Cricket Cranes swept away in dream clash

Cosmas Kyewuta goes through his bowling stride against West Indies at the back end of the first innings. PHOTOS/COURTESY OF ICC MEDIA 

What you need to know:

Gulf In Class. Uganda turned up with the hopes of claiming a prize scalp against the West Indies, but the two-time World Champions were brutal with the bat and clinical with the ball, subjecting the East African debutantes to a 134-run defeat at Providence Stadium in Guyana.

After grabbing headlines in the first two matches of their debut World Cup campaign, Uganda found themselves on the wrong end of history as hosts West Indies pummeled them by 134 runs in their third match of the ongoing ICC Men’s T20 World Cup in the West Indies and USA.

A lot of niceties were shared between the two teams in the build-up to the crunch Group C match at Providence Stadium in Guyana on Sunday morning. Despite Uganda putting on a commendable bowling performance to restrict the two-time World Champions to 173, the gulf in class was evident.

The West Indies batters didn't really explode on the tough batting track but played purposefully, sensibly dispatching every half-tracker, half-volley, and full toss to the boundary. Ugandan fans had their moments to cheer as their team took five wickets after Rovman Powell won the toss and elected to bat first. It could have been better for Uganda if wicketkeeper Simon Ssesazi, Dinesh Nakrani, and Riazat Ali Shah had performed better in the field.

Devastating spell

The first innings was arguably the only bright spot for Uganda in the one-sided match as their batting woes from previous matches (58 all out against Afghanistan and 78 for 7 against Papua New Guinea) continued. Like in the previous matches, Uganda lost five wickets inside the power play. Trinidadian left-arm orthodox spinner Akeal Hosein bowled a spell of deception, taking five wickets in his four overs.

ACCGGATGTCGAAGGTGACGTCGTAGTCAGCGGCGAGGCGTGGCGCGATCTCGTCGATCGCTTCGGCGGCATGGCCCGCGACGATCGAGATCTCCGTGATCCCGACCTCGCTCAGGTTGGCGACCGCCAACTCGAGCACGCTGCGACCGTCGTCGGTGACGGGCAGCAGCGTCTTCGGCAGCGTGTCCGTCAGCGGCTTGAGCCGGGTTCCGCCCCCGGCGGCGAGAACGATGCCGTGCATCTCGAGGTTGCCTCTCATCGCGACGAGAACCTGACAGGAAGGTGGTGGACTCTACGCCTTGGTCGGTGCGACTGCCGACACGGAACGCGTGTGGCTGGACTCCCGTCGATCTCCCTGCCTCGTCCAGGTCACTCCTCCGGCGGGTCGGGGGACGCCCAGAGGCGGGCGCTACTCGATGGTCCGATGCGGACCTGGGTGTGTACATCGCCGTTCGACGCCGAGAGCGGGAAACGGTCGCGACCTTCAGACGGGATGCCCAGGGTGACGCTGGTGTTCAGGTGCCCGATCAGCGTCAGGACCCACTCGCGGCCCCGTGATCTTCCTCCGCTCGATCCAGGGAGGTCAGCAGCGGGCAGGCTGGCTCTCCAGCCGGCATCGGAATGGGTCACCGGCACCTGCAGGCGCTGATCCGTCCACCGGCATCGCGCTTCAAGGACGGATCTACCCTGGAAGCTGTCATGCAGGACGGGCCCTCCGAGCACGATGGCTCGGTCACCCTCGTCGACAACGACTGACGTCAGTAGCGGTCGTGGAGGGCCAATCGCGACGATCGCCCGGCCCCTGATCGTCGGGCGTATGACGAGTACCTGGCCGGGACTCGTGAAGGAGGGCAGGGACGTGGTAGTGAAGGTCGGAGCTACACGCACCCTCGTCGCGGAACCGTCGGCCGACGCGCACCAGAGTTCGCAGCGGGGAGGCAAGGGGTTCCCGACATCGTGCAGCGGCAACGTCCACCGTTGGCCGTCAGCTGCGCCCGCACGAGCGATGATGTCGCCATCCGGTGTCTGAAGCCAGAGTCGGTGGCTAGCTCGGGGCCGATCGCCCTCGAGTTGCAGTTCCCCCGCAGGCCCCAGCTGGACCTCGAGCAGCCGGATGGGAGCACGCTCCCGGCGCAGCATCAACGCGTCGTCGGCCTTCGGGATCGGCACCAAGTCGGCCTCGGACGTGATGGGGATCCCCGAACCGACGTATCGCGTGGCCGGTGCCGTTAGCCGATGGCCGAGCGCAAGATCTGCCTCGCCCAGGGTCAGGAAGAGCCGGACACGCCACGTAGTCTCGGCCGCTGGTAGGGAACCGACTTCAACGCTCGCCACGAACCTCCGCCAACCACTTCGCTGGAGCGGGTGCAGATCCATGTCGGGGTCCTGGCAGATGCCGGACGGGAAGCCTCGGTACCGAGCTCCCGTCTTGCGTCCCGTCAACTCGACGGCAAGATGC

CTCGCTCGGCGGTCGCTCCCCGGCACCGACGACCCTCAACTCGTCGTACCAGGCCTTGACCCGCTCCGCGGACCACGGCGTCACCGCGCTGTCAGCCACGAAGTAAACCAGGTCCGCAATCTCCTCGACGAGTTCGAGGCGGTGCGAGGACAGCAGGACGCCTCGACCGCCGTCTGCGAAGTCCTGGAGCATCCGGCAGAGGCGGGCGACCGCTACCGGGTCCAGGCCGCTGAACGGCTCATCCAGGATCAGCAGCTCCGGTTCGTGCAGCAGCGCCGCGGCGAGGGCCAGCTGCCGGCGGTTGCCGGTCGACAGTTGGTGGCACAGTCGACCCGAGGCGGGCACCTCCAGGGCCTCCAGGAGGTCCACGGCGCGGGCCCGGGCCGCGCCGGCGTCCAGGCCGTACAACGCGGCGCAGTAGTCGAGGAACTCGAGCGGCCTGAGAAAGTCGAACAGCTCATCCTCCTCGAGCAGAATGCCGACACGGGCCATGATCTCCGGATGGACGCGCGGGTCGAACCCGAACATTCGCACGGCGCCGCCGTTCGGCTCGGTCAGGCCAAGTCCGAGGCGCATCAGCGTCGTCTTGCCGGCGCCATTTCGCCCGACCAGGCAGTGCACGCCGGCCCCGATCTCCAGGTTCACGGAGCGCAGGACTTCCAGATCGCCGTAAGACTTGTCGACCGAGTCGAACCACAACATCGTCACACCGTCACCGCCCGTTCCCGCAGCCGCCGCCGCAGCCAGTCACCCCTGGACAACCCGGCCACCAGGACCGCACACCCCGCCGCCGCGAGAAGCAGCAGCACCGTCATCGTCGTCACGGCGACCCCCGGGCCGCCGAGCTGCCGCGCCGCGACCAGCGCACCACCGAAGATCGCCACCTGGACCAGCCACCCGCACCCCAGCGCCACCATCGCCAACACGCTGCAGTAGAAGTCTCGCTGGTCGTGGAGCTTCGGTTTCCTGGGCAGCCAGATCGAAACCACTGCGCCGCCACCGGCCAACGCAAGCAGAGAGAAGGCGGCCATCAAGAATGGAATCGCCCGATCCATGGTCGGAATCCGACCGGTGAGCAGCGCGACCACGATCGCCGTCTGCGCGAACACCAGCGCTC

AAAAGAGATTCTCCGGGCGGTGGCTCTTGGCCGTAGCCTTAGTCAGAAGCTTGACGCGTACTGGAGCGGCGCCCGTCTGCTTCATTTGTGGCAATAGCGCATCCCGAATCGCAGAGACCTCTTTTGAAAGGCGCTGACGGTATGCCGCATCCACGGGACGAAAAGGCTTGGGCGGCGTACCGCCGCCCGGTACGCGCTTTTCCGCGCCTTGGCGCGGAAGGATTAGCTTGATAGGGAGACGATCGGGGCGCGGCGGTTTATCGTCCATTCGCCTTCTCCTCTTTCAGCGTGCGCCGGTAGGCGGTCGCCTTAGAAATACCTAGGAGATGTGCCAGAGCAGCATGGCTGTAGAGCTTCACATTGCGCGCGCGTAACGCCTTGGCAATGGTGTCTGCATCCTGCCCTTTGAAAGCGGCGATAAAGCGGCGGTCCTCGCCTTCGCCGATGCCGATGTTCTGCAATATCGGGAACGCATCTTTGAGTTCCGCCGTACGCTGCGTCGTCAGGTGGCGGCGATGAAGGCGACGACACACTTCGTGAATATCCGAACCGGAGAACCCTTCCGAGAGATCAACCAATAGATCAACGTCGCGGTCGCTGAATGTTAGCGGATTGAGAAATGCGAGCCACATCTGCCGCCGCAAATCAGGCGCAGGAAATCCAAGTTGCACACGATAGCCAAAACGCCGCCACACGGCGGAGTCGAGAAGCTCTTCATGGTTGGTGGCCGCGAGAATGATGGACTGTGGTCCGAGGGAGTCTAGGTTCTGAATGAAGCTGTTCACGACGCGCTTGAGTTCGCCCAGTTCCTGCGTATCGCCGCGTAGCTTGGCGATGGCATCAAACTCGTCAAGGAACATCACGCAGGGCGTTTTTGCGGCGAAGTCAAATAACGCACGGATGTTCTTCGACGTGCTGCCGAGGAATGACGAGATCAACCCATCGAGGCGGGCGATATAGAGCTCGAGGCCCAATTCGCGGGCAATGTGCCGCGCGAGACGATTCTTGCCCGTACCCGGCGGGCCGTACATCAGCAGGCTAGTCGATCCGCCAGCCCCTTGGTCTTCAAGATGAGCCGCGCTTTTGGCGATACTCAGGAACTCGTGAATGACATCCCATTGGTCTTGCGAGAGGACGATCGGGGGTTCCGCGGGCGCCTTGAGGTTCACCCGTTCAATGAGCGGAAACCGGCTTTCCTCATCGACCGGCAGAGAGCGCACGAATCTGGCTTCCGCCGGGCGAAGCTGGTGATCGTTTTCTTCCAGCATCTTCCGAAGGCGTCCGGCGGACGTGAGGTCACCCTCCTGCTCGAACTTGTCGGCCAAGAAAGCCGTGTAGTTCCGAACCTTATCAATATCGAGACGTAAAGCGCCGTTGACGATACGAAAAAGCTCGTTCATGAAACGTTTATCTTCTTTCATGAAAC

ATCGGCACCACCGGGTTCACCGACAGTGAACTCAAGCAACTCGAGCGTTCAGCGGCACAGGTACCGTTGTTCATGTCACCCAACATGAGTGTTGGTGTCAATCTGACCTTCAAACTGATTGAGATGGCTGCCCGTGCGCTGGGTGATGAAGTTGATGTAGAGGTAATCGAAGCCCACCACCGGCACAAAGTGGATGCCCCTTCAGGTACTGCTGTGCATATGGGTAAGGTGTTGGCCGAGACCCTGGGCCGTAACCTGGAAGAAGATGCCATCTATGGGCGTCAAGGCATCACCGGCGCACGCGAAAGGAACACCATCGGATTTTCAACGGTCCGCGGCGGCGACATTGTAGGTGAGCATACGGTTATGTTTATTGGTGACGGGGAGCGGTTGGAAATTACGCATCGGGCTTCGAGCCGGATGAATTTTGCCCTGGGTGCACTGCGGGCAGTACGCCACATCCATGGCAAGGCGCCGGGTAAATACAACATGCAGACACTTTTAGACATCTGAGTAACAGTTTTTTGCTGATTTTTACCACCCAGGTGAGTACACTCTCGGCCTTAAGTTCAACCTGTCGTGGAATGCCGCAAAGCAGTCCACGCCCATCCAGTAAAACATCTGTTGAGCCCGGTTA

Riazat Ali Shah was castled by five-wicket hero Akeal Hosein

Three of Hosein’s wickets were LBW (Leg Before Wicket) and two were clean bowled; he was ruthless and unplayable. He trapped Mukasa plumb in front with an arm ball on the second delivery of the chase, marking Mukasa’s third straight duck in the tournament – a scenario the Ugandan similarly faced at the 2006 U-19 World Cup in Colombo, Sri Lanka. Alpesh Ramjani was Hosein’s second LBW victim, followed by Riazat Ali Shah, who failed to read an arm ball that rattled his stumps. Dinesh Nakrani was clean bowled through the gate, and Kenneth Waiswa became Hosein's fifth victim after playing a wrong line to another arm ball, leaving Uganda reeling at 23 for 7.

Unwanted record

The end was near, with Juma Miyaji adding an unbeaten 13 off 20, but Uganda was still bowled out for 39 – now the joint-lowest score at the men's T20 World Cup, matching the Netherlands' total against Sri Lanka in the 2014 edition.

“Tough day for us. It is a very steep learning curve,” admitted captain Brian Masaba, who led with the nation’s best bowling figures of 2 for 31 in 4 overs. “It just shows the difference in class. We were outplayed, but we must take the learnings from it. As a batting unit, we are much better than what we have shown here. There were some positives in that bowling performance. Keeping them under 200 stood out.”

Uganda flew out of Guyana to Trinidad & Tobago mid-morning yesterday to prepare for their final Group C fixture against New Zealand in the early hours of June 15 at the Brian Lara Cricket Academy in Tarouba, San Fernando.


TEAM                   M           W           L             PTS          NRR

AFG                       2             2             0             4             5.225

WI                         2             2             0             4             3.574

UGA                      3             1             2             2             -4.217

PNG                      2             0             2             0             -0.434

NZ                         1              0            1              0            -4.200